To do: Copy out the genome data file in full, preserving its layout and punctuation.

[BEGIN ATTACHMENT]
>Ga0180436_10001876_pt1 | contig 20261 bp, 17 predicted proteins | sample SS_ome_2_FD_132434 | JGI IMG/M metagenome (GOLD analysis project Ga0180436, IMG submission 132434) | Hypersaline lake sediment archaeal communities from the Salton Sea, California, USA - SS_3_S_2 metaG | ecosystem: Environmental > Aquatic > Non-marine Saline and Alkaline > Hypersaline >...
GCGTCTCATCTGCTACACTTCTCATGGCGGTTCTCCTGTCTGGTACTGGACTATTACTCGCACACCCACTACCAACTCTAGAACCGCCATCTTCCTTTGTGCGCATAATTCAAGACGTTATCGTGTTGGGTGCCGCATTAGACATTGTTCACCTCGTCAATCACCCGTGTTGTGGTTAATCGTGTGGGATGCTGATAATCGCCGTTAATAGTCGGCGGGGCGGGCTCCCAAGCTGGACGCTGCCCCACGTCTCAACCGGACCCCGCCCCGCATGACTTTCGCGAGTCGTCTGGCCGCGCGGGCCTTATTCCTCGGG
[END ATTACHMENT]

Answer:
>Ga0180436_10001876_pt1 | contig 20261 bp, 17 predicted proteins | sample SS_ome_2_FD_132434 | JGI IMG/M metagenome (GOLD analysis project Ga0180436, IMG submission 132434) | Hypersaline lake sediment archaeal communities from the Salton Sea, California, USA - SS_3_S_2 metaG | ecosystem: Environmental > Aquatic > Non-marine Saline and Alkaline > Hypersaline >...
GCGTCTCATCTGCTACACTTCTCATGGCGGTTCTCCTGTCTGGTACTGGACTATTACTCGCACACCCACTACCAACTCTAGAACCGCCATCTTCCTTTGTGCGCATAATTCAAGACGTTATCGTGTTGGGTGCCGCATTAGACATTGTTCACCTCGTCAATCACCCGTGTTGTGGTTAATCGTGTGGGATGCTGATAATCGCCGTTAATAGTCGGCGGGGCGGGCTCCCAAGCTGGACGCTGCCCCACGTCTCAACCGGACCCCGCCCCGCATGACTTTCGCGAGTCGTCTGGCCGCGCGGGCCTTATTCCTCGGG